I would say I have high levels of introversion but I have never scored a 5 before.
    Also, I think enneagrams are easier to self-identify (the main numbers anyway) without taking a test. To be honest, I have only taken 1 enneagram test (Fauvre's test when they distributed the free code on the enneagram forum: Enneagram Test & Instinctual Subtype Tests by Chernick-Fauvre & Fauvre), where I scored highest for the gut centre (with E9) and then the head (E7) and the heart (E3)---and also I scored higher for the w1 than w8.

    To be fair, I would say 9s mistype themselves a lot, and this is more to do with issues of having an authentic identity (but not in the sense of E4's) due to their tendency to be unaware and their issues with denial and repression (especially when it's coupled with w1). 9's desire for inner harmony can also mislead them to be accommodating to their immediate environment---so they merge more with whoever they strongly admire and "take on" that person's number.

    I think a 9w8 person would not be easily mistyped as a 5, but 9w1 yes.

    Anyway, here's about mistyping 9 and 5:

    The Enneagram Institute: Members Section

    Large doses of salt required though
    Thanks, that pegs me as 9w1 for sure and is why I think I feel more like an ESTP.

    Here are the points that really hit me

    gentle, easygoing, patient, receptive, and accommodating
    Nines are impressionistic, involved with generalities, imaginative ruminations, and fanciful situations. Nines typically do not concern themselves with details, nor are they usually good at following up once they have acted
    Nines simplify; Fives complexify. Nines look to the past; Fives to the future. Nines are fantasists; Fives are theorists. Nines are disengaged; Fives are detached. Nines are utopians; Fives are nihilists. Nines are optimists; Fives are pessimists. Nines are open; Fives are resistant. Nines are non-threatening and nonjudgmental; Fives are defensive and contentious. Nines are at peace; Fives are in tension. Nines end in dissociation; Fives in paranoia.
    Nines have an active fantasy life and think that they have deep thoughts. Sometimes they do, of course, although the thinking of intelligent, well-educated Nines tends to be in the direction of simplifying reality and cutting through abstruse thickets to get at the kernel of truth beneath. Nines tend to see things the way they want them to be; they reinterpret reality to make it more comforting and less threatening, simpler and less daunting.

  8. #28
    full of love Kingfisher's Avatar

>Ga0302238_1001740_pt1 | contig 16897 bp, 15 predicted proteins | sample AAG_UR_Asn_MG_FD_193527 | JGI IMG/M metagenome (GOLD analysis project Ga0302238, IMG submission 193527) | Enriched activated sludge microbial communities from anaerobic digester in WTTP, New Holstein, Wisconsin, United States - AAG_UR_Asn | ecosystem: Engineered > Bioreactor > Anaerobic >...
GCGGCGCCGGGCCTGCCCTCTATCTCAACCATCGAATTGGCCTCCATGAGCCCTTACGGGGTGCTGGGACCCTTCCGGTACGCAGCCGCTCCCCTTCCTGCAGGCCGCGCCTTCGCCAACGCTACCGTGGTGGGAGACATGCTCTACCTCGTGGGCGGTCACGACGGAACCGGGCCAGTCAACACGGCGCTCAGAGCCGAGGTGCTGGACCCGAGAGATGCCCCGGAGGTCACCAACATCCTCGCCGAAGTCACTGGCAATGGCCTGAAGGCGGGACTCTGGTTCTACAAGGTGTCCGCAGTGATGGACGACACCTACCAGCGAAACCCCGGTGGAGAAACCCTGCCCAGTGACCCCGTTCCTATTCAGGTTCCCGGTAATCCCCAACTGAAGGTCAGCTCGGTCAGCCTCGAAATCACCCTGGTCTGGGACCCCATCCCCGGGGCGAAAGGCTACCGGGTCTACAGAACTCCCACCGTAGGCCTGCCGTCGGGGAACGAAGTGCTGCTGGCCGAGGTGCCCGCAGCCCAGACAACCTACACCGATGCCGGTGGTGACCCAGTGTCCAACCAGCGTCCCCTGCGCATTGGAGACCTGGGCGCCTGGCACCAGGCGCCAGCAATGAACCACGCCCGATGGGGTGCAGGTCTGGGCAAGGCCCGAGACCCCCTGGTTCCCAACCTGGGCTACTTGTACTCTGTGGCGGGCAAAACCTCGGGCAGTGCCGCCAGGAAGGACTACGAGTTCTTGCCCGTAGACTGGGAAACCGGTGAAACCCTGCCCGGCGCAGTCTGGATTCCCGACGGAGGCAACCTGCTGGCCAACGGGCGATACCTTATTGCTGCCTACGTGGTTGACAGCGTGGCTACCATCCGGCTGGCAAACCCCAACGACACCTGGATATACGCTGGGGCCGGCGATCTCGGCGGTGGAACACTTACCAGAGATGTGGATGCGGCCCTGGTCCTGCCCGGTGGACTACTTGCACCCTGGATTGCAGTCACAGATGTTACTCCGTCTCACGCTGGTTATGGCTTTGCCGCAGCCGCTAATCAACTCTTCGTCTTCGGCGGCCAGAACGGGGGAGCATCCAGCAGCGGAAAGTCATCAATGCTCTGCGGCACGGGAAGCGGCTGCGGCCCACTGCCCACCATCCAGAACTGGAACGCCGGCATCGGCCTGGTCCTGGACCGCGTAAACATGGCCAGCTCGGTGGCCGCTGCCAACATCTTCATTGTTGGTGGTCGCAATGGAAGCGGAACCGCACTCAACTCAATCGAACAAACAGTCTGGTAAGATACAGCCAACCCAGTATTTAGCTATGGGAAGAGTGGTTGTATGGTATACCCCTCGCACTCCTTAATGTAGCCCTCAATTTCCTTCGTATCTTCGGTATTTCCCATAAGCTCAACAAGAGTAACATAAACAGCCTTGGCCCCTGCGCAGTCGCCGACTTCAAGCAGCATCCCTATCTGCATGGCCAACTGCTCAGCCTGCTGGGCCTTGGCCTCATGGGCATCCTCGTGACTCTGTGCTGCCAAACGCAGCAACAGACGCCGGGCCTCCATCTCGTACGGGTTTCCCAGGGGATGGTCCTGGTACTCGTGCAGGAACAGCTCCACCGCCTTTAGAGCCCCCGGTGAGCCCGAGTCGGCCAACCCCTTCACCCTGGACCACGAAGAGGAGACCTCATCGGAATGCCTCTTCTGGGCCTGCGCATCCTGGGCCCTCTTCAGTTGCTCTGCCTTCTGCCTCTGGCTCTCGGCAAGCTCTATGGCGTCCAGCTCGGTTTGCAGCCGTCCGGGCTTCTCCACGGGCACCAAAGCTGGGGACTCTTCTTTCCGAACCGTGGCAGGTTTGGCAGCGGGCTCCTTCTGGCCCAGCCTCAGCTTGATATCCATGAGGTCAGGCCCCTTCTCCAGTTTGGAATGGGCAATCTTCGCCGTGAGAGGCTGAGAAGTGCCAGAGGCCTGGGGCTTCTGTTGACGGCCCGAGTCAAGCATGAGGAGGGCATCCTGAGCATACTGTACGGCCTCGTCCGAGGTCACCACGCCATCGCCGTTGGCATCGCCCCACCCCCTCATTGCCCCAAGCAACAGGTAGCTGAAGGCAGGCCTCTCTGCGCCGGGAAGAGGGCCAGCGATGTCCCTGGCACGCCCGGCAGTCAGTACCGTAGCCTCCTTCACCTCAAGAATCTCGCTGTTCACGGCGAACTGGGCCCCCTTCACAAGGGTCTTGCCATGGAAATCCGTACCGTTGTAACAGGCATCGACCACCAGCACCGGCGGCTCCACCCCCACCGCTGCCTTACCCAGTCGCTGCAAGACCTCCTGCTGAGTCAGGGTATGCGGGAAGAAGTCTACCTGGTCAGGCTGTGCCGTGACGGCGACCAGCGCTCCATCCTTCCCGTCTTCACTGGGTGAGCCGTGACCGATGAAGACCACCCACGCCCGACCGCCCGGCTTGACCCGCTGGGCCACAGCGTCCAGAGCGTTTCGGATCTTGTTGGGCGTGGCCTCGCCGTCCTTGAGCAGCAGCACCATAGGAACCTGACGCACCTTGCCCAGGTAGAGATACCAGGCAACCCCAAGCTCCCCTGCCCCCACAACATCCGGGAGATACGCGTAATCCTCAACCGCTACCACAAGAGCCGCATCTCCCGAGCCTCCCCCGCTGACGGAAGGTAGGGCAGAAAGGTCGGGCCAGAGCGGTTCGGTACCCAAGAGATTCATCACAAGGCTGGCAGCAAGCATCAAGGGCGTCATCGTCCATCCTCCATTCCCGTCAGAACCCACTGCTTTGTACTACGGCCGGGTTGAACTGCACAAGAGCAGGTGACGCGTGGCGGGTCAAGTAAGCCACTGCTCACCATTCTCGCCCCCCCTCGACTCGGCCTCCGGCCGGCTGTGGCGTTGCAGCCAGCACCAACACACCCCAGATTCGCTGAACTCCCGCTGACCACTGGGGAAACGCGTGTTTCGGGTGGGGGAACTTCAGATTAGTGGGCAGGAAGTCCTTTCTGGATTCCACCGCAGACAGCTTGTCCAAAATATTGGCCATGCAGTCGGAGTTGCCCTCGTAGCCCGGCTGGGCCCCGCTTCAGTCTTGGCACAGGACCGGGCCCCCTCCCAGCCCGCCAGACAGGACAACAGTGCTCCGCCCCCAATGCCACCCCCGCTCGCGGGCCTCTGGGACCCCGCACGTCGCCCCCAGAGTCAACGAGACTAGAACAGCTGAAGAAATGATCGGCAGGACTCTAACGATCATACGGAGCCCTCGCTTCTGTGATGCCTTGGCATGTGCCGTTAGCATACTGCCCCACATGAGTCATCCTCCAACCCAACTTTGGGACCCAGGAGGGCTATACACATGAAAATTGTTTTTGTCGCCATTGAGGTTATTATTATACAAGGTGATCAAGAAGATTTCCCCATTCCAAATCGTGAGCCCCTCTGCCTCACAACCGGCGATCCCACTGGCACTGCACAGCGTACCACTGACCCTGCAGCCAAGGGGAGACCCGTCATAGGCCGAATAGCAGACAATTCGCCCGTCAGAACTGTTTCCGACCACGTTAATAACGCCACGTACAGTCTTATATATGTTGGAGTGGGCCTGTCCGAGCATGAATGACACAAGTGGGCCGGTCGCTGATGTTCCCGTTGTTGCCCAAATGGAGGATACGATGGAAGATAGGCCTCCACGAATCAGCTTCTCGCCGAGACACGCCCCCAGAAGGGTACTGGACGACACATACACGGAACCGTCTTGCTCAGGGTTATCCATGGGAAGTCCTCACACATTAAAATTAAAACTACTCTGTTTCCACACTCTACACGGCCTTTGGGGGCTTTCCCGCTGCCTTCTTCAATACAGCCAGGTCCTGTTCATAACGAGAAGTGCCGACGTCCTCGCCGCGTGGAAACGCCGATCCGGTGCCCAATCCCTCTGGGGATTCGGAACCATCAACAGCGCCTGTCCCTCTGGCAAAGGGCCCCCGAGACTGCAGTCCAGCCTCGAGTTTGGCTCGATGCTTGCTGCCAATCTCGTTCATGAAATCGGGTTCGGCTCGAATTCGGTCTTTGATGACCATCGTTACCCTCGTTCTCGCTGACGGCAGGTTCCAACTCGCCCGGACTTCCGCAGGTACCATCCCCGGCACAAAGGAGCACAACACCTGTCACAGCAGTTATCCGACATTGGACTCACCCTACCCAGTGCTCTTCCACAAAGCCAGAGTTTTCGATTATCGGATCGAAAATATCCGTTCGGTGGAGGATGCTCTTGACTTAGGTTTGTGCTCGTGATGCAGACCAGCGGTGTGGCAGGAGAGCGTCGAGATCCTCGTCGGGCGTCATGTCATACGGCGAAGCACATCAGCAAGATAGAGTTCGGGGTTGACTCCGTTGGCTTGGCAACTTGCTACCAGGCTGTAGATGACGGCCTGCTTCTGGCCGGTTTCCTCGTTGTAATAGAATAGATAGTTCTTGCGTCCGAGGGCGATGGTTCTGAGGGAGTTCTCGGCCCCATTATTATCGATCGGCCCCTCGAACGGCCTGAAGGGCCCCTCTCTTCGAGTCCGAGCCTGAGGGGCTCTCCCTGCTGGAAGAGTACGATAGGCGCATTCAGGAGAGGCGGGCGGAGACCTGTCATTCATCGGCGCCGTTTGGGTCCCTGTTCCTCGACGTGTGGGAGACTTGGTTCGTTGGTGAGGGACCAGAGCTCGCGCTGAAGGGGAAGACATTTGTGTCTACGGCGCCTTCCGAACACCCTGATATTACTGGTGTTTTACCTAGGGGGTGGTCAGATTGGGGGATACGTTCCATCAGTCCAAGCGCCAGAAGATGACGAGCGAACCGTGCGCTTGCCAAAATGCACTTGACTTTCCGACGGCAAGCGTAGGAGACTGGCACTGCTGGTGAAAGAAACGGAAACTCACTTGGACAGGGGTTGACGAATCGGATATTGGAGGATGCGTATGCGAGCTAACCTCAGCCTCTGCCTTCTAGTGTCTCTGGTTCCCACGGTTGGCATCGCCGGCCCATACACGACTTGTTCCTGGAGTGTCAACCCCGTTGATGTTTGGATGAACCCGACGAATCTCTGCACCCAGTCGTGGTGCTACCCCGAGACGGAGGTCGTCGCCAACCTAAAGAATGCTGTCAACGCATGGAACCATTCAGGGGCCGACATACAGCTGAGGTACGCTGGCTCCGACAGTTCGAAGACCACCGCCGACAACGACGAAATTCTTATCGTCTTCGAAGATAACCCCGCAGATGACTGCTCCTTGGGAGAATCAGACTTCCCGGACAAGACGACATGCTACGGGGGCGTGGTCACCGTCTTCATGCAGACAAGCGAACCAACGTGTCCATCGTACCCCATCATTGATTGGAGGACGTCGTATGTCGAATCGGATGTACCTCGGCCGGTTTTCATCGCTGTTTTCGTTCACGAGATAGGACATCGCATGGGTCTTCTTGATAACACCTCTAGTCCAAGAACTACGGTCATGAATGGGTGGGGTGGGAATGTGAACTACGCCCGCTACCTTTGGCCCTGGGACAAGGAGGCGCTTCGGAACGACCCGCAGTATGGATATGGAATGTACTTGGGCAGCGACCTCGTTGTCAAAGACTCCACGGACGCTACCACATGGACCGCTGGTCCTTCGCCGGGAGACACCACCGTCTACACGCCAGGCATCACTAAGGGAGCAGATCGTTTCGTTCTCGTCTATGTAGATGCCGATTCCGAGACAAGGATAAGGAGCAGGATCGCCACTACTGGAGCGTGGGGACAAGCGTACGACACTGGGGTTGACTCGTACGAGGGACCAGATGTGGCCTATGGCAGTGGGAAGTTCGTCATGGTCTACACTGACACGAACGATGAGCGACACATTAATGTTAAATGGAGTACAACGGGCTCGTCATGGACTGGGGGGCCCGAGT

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    tetsuwanatom, thanks for the info about mistyping.

    the basic motivations and drives for a 5 and a 9 are pretty different. maybe we can tend to look similar on the surface when you are just looking at behaviors and not the underlying motivations.
    maybe a 5 could talk a little about what motivates them? my understanding is that learning and acquiring knowledge, analyzing how and why everything works, understanding how the world works, are big motivations for 5's.

    i really agree a lot with the stuff that poki has posted.
    these 2 especially are big motivations in my life:

    being awake versus falling asleep to our true nature
    Nines simplify

  9. #29
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    Nines simplify; Fives complexify. Nines look to the past; Fives to the future. Nines are fantasists; Fives are theorists. Nines are disengaged; Fives are detached. Nines are utopians; Fives are nihilists. Nines are optimists; Fives are pessimists. Nines are open; Fives are resistant. Nines are non-threatening and nonjudgmental; Fives are defensive and contentious. Nines are at peace; Fives are in tension. Nines end in dissociation; Fives in paranoia.
    To me the five portion sounds like an SJ type. Could this be one of the reasons why ISTJ and ISTP in socionics dont align.

    So what exactly is being myself? Can we only be ourselves when we feel free to do as we please?

  10. #30
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    Quote Originally Posted by poki View Post
    So what exactly is being myself? Can we only be ourselves when we feel free to do as we please?
    haha, that is something i struggle with constantly.
    my feeling generally is that "being myself" is about directly expressing myself, acting and expressing without any real thought, just letting my instincts and natural self guide my actions. so i think 'feeling free to do as we please' is a huge part of it, personal expression is a big part of "being myself". but also doing the right thing is a huge part. for me it is a feeling that i am in tune with myself and can express myself freely, but also that i am in tune with my morality - and ultimately acting and being true to myself by doing the right thing.

    i think we are being 'ourselves' when we don't let our enviroment dictate our freedom. you asked "Can we only be ourselves when we feel free to do as we please?" i am all about expressing myself, but i think the way we learn to be ourselves is by understanding that there are no real restrictions posed on us by the outside world. so when it feels like "i am not free to be myself" i think we need to realize that we are the one holding back from being ourself, and it is not really the enviroment limiting us. i mean, i think we are always free to be ourself at all times, no matter what kind of enviroment we are in. so it is not really as much about 'being free to express yourself', it is more about having the strength to express yourself when it does not seem like you are free to do so.

    i mean, i think the real challenege is being in tune with yourself. so i think it is more a battle to become in tune with yourself, rather than already know yourself and battle at trying to express it.